What would happen to Google's (NASDAQ:GOOG) share price if the China bubble burst? Would it fare better than its rival Baidu (NASDAQ:BIDU), gaining market share, or would it lose ground? Would investors get a chance to buy great companies like China Mobile (NYSE:CHL) at a fantastic discount, or would the telecom giant's prospects fall apart?

These are the kinds of questions I'm thinking about as I comb through recent articles discussing the "inevitable" economic downturn in China. There are some good arguments out there. For instance, James S. Chanos -- the superinvestor who made millions by sniffing out bubbles and then shorting homebuilders, troubled banks and companies like Enron -- says he's now betting against China. China's central bank just slightly raised a key interest rate, perhaps in an effort to slow overheated growth. Heck, this week's edition of The Economist even reads "Bubble Warning." And during my trip to Shanghai, I was amazed by mile after mile of new high-rise construction on the outskirts of the city. I was so struck by the seeming excess of new buildings that my wife had to make me promise to stop using the word "overcapacity."

This isn't to say I think a bubble is a foregone conclusion; there are many brilliant economists forecasting a sustained boom in the Far East. And as I wrote here, I think emerging middle-class consumers will be an economic force to be reckoned with over the next decade. But for the sake of argument, let's consider the impact of a punctured Chinese economy.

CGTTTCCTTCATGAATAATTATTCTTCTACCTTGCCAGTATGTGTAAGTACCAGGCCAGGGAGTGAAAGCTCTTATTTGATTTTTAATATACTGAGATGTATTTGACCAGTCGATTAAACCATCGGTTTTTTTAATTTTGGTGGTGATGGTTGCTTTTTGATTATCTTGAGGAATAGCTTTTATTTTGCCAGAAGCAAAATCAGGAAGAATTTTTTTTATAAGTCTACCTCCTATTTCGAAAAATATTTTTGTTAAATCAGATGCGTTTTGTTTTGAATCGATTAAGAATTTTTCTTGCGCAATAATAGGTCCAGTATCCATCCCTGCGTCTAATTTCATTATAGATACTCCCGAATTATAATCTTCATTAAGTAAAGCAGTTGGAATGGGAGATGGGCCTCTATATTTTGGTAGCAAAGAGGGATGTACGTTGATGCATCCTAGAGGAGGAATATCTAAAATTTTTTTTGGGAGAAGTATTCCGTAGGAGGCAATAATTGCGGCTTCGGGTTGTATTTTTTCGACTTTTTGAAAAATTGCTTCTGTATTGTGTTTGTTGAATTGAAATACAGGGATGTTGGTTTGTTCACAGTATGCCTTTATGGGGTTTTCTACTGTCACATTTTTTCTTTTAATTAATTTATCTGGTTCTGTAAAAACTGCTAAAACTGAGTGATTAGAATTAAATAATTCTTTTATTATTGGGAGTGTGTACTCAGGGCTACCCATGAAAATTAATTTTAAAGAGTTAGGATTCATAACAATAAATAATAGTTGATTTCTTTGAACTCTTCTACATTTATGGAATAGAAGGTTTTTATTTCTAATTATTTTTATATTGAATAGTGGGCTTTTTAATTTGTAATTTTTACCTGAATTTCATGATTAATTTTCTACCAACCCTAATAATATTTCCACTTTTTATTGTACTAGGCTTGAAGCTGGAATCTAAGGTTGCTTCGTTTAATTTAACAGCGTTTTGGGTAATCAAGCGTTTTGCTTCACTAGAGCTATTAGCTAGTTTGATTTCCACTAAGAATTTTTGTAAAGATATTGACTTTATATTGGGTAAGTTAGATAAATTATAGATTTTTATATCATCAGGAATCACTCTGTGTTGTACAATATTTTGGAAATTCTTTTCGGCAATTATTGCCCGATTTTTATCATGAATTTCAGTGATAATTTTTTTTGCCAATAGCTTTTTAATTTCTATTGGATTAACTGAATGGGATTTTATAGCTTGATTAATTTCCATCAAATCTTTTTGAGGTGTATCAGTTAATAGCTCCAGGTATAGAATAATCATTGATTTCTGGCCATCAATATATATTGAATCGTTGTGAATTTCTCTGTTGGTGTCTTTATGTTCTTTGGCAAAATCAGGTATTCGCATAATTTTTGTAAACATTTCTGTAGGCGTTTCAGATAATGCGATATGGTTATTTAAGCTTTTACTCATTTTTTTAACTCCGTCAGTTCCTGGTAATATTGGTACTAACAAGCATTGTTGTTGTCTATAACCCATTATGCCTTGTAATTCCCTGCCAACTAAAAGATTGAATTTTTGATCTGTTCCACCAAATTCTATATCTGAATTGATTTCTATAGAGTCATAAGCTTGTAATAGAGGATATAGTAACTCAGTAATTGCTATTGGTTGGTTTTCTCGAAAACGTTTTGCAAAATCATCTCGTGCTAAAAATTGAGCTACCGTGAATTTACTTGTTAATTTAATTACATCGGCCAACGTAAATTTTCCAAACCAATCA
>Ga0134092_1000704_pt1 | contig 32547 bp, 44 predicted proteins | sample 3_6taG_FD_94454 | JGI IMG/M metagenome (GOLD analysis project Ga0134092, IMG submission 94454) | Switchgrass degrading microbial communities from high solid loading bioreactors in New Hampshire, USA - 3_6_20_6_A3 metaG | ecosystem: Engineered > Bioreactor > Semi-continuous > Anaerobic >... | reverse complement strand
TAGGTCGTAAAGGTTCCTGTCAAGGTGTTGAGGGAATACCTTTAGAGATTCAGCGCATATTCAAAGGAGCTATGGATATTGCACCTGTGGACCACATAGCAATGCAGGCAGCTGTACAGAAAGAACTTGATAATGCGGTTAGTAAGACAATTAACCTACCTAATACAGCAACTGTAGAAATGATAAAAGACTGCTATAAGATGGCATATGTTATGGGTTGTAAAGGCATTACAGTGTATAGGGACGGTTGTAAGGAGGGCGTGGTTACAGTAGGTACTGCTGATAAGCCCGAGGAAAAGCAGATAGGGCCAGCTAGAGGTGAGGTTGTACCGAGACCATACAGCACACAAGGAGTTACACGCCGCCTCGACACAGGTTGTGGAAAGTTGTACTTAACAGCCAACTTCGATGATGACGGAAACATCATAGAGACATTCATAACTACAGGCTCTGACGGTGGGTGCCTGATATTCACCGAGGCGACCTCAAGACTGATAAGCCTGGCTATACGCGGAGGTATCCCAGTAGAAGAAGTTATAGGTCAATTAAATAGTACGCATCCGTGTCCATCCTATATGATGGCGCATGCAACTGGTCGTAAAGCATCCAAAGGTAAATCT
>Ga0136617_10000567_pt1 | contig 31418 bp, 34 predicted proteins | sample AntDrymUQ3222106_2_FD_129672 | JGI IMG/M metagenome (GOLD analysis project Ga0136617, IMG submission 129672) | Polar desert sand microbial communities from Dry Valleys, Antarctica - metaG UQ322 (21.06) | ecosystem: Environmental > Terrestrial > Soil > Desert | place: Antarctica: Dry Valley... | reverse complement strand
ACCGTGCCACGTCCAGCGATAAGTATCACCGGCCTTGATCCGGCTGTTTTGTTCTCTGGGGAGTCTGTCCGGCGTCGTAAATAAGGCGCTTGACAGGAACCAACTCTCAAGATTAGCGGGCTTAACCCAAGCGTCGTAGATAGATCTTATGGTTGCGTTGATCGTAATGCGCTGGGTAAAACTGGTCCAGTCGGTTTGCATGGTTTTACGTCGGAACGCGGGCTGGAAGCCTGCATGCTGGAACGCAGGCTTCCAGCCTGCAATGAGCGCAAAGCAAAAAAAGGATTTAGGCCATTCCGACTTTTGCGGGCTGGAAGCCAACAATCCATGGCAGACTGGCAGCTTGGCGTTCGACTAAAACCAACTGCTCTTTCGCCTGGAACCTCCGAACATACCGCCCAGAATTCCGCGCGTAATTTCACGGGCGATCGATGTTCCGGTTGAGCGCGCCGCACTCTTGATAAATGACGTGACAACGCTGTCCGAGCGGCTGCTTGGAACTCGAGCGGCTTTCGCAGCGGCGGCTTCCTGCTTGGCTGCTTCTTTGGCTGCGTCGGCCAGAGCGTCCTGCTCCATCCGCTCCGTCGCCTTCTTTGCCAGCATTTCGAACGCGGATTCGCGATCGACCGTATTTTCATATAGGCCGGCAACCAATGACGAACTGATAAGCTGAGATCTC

Firms involved in the Chinese construction boom would likely be hit hard. As noted in this article, companies like Aluminum Corp. of China (NYSE:ACH) and China Precision Steel have benefited from government stimulus support, making them vulnerable. Luxury good companies like Coach (NYSE:COH) and Estee Lauder (NYSE:EL) have only recently begun to recover from the Great Recession and are banking much of their future growth on overseas markets. Slowing sales abroad would set these firms back.

However, other companies could find great opportunities, just as Ford Motor (NYSE:F) did here in the U.S., as it took market share from other struggling rivals.

What is your opinion on the chances of a Chinese bubble? Which companies will be most affected, and which will find ways to strengthen their presence abroad? Share your thoughts by leaving a comment below.

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Google and Baidu are Motley Fool Rule Breakers recommendations. Ford Motor and Coach are Motley Fool Stock Advisor recommendations. The Fool owns shares of China Mobile. Try any of our Foolish newsletter services today free for 30 days.

Fool contributor Tom Winner does not own any shares of companies mentioned in this article. The Motley Fool has a disclosure policy.